World Bulletin / News Desk
"The cameras are being issued to all the Armed Response Units in our Firearms Command, allowing them to wear the new technology on their baseball caps and ballistic helmets," a police statement read.
Officers will receive around 1,000 cameras "to encompass the additional firearms officers". More than 17,500 body-worn cameras are already in service.
Most police officers in the U.K. -- with the exception of Northern Ireland -- patrol unarmed.
"The cameras offer greater transparency for those in front of the camera as well as those behind it," Matt Twist, police chief in charge of Firearms Command, said.
Mayor of London Sadiq Khan said the technology "will make a real difference to those carrying firearms, increasing accountability and helping to gather better evidence for swifter justice".
According to a July report by the U.K.’s Independent Police Complaints Commission (IPCC) there were six fatal police shootings in the country in the 2016/2017 period, compared to three in 2015/2016.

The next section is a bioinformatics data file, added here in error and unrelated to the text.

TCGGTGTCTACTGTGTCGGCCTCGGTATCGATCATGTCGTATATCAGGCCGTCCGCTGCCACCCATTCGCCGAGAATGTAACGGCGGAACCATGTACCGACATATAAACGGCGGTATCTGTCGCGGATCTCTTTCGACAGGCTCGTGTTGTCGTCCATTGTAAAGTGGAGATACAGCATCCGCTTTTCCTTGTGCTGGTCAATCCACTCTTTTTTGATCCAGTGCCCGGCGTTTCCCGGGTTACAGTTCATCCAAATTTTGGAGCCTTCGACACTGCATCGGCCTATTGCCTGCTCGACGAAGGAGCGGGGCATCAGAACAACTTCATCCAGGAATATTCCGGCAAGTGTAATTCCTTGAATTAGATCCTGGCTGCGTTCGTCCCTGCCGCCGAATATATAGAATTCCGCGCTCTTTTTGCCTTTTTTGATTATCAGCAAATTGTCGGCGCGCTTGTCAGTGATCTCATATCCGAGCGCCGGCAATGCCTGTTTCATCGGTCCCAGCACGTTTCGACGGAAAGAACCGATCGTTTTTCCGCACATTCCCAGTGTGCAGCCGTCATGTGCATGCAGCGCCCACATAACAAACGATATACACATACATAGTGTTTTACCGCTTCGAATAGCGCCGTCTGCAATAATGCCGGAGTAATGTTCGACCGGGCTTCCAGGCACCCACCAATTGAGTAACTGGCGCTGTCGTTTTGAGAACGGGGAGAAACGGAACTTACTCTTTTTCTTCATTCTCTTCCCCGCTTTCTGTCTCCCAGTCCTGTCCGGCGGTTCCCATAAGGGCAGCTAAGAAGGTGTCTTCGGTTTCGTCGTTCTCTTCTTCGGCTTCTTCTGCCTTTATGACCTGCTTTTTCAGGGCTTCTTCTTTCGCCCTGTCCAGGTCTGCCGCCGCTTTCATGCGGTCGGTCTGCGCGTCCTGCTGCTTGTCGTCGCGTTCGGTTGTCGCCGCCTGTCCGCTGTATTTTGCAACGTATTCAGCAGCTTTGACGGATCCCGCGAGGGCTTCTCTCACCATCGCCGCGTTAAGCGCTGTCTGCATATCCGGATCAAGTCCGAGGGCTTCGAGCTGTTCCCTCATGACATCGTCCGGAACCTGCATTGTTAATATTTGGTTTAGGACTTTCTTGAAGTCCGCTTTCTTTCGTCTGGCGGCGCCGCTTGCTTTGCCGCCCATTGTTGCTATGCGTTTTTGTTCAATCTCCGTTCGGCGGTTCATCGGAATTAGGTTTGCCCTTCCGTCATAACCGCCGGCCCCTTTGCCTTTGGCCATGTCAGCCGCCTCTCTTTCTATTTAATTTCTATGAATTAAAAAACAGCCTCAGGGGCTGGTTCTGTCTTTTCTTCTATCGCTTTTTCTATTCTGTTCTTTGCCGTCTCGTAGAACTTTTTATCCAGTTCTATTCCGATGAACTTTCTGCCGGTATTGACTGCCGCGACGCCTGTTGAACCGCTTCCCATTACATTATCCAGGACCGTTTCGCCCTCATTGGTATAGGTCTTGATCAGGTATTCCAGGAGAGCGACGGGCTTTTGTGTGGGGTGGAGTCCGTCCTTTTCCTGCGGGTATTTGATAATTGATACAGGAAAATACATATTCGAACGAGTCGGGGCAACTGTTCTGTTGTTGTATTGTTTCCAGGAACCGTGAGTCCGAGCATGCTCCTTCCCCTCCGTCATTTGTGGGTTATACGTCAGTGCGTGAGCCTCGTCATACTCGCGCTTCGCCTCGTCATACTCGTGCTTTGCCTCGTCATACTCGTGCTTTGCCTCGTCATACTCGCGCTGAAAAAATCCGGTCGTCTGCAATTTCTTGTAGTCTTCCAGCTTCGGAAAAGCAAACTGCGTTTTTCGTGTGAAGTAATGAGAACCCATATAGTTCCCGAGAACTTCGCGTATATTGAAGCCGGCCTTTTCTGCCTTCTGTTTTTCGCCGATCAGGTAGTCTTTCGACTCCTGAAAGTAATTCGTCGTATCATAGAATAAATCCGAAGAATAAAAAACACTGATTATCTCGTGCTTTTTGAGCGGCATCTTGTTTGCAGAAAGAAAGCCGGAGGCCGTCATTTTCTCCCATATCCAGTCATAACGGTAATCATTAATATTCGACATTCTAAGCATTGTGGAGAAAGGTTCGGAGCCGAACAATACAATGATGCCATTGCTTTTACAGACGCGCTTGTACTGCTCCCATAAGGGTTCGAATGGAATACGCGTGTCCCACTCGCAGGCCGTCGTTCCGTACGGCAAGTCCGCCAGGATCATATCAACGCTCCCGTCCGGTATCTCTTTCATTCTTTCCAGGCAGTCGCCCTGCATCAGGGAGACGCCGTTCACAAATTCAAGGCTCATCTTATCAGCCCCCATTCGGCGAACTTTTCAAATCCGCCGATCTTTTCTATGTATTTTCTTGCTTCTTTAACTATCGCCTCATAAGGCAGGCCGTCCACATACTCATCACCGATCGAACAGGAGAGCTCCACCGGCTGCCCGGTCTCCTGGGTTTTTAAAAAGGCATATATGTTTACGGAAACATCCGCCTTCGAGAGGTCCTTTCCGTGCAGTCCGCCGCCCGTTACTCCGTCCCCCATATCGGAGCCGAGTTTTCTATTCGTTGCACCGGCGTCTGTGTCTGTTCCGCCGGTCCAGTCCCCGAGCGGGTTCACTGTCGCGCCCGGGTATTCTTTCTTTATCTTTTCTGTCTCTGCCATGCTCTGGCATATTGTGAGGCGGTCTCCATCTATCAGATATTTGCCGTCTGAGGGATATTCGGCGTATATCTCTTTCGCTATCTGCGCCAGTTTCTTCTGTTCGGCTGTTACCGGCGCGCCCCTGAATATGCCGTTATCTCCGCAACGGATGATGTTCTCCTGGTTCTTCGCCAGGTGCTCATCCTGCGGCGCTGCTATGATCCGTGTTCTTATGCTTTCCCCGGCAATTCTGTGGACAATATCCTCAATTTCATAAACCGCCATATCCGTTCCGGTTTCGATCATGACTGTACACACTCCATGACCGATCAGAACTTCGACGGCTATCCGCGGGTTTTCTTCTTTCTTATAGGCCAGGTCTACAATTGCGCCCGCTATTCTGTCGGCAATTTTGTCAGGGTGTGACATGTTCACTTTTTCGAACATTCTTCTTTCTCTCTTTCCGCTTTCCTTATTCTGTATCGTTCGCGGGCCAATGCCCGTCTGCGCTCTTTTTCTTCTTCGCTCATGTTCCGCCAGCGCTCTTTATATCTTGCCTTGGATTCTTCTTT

This was the highest recorded figure since 2004/2005.
The use of mounted cameras was first suggested after the fatal shooting by police of a London man in August 2011 lead to days of serious rioting.
Mark Duggan, 29, was shot by police in Tottenham, north London during an operation when specialist firearm officers were attempting to make an arrest.
An investigation first said an illegal firearm had been at the scene. However, the IPCC later reported there was no evidence Duggan had opened fire on police before being shot, nor was there any evidence the gun had been fired.
An inquest later ruled Duggan had been lawfully killed. A legal appeal by Duggan’s mother to have this ruling quashed was rejected in March this year.